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I did:

\begin{align} & \int \csc^2(x) \,dx \\ = {} &\int \left(\frac 1 {\sin(x)}\right)^2 \, dx\\ = {} & \int (\sin(x)^{-1})^2 \, dx\\ = {} & \int \sin(x)^{-2} \, dx\\ = {} & \frac{\sin(x)^{-1}}{-1} \cdot \int \sin(x) \\ = {} & -\frac{1}{\sin(x)}\cdot -\cos(x) \\ = {} & \cot(x) \end{align}

But the right answer is $-\cot(x)$. Where did it go wrong?

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    $\begingroup$ I question how you went from the fourth to fifth line. $\endgroup$ – John Dec 4 '17 at 20:10
  • $\begingroup$ @John I tried to apply a kind of chain rule. I suppose that's wrong... how would you solve this? $\endgroup$ – Mark Read Dec 4 '17 at 20:12
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    $\begingroup$ math.stackexchange.com/questions/239808/… $\endgroup$ – K Split X Dec 4 '17 at 20:13
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    $\begingroup$ @KSplitX Well $u$ sub is the chain rule for integration. $\endgroup$ – user223391 Dec 4 '17 at 20:15
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    $\begingroup$ @KSplitX $u$ sub is literally the chain rule in reverse $\endgroup$ – user223391 Dec 4 '17 at 20:20
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Observe that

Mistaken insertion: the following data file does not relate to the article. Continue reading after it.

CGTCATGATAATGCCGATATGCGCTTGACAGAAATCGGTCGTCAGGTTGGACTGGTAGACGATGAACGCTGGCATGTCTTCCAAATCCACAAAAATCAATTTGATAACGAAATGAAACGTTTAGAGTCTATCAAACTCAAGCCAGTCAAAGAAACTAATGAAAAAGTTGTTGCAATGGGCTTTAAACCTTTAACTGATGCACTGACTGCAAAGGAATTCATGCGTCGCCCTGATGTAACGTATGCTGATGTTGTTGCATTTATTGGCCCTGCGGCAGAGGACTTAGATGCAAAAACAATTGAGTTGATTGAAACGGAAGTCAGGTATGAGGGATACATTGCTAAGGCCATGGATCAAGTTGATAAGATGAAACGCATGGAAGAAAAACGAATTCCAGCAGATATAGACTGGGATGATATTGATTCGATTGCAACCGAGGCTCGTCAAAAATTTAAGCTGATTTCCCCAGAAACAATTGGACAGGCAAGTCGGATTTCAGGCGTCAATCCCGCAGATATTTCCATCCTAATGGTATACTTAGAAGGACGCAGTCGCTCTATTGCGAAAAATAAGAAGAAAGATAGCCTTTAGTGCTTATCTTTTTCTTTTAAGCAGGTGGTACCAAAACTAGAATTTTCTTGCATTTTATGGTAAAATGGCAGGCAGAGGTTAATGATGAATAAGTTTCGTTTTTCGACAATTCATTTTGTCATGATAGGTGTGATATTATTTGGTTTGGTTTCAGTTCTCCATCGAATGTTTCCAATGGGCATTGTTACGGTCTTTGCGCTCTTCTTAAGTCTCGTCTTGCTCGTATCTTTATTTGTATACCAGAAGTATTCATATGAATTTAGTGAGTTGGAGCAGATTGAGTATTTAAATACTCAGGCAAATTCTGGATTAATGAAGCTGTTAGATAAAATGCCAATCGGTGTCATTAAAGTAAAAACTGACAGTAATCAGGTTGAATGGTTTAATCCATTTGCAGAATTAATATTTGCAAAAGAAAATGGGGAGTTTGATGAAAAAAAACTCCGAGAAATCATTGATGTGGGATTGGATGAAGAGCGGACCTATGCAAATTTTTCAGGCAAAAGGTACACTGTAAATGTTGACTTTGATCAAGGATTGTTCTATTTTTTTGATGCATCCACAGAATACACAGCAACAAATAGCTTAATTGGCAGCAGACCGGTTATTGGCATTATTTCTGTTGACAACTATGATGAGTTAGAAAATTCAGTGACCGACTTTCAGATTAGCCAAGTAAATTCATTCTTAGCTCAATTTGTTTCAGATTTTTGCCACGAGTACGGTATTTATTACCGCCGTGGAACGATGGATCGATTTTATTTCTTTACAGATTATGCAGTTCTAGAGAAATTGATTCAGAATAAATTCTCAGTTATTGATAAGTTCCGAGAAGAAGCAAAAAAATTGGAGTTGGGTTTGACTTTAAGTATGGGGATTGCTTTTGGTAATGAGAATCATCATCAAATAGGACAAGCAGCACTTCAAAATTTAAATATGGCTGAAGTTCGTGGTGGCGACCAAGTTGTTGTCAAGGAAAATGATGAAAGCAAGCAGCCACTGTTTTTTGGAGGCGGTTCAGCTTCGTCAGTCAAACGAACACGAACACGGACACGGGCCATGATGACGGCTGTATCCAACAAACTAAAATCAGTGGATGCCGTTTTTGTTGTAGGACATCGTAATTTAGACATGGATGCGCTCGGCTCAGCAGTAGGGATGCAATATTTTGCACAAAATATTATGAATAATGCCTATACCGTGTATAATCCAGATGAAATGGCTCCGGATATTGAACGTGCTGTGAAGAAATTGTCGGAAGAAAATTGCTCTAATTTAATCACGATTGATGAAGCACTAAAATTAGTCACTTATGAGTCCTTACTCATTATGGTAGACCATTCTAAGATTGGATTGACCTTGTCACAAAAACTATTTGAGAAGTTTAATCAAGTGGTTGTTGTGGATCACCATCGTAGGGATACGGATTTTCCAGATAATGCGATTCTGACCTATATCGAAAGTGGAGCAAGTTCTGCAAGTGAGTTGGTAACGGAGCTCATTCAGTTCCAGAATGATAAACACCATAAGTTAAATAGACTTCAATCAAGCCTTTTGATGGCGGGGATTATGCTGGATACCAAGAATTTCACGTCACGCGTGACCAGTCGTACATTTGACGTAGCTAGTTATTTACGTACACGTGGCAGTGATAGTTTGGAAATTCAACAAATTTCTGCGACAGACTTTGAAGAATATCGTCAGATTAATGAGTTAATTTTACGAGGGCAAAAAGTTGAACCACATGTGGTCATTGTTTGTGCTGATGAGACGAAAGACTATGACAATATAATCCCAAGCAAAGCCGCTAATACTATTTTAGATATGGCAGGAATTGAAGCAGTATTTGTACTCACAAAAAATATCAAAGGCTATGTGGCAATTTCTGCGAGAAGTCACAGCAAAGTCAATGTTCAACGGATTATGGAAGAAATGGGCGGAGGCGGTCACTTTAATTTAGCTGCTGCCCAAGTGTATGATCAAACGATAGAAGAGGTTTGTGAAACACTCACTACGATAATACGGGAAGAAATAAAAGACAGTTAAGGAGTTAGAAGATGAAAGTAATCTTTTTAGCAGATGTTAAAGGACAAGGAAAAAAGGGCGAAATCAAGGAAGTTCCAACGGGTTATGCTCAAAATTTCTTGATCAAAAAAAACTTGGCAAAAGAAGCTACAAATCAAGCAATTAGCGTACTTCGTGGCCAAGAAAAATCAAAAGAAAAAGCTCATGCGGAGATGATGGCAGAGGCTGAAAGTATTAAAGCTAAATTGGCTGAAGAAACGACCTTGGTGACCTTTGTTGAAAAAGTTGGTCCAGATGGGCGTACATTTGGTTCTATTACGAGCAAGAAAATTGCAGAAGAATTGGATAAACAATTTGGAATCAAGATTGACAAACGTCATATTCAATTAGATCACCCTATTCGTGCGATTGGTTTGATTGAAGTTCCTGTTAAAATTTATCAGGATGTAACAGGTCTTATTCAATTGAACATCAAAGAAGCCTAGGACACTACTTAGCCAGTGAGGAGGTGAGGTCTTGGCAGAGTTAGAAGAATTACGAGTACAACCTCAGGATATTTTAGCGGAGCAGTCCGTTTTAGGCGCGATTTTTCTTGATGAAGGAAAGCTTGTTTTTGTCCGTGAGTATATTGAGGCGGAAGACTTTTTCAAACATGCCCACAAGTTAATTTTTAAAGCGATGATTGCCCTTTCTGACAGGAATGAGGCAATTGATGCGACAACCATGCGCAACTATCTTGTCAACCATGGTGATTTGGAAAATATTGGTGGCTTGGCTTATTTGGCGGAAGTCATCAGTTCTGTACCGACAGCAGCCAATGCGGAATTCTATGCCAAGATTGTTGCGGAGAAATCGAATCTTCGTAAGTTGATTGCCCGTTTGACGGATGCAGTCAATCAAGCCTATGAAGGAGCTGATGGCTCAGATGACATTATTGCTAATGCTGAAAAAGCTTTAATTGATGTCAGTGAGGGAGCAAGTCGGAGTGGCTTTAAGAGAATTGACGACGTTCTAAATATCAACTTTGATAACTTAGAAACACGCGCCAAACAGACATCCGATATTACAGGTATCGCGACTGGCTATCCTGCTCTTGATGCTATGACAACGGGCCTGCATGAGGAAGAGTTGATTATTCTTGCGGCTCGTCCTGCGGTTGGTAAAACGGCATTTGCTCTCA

$$\frac {1}{\sin^2 (x)}=-\frac {-\sin^2(x)-\cos^2 (x)}{\sin^2 (x)} $$

$$=-\frac {d}{dx}\frac {\cos (x)}{\sin (x)} $$

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  • $\begingroup$ how'd you get to step 2? $\endgroup$ – Mark Read Dec 4 '17 at 20:19
  • $\begingroup$ @MarkRead $(u/v)'=(u'v-uv')/v^2$. $\endgroup$ – hamam_Abdallah Dec 4 '17 at 20:21
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I was puzzled by this step: $$ \int \sin(x)^{-2} \, dx = \frac{\sin(x)^{-1}}{-1} \cdot \int \sin(x) \,dx \text{ ?} $$ Then I realized you were trying to apply a sort of chain rule.

If you have something like $\displaystyle \int (5x+3)^{12} \,dx$ you can say that it's equal to $\dfrac{(5x+3)^{13}}{13}\cdot \dfrac 1 5$ and that's an application of the chain rule for differentiation. Or a bit more elaborately: $$ \int(5x+4)^{12} \, dx = \int u^{12} \, \left(\frac{du} 5\right) = \frac{u^{13}}{13} \cdot \frac 1 5 + \text{constant} $$ and like all "$u$-substitutions" that is an application of the chain rule.

But consider this: $$\require{cancel} \xcancel{\frac d {dx} \left( \frac{\sin(x)^{-1}}{-1} \cdot \int\sin(x)\, dx \right) = \sin(x)^{-2} \cdot \sin(x)} $$ The problem is that you're multiplying two functions and then differentiating what you get, and for that you need the product rule. You can't just differentiate the two separately.

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  • $\begingroup$ Wow! I didn't you can do that. $\endgroup$ – user8277998 Dec 4 '17 at 21:36

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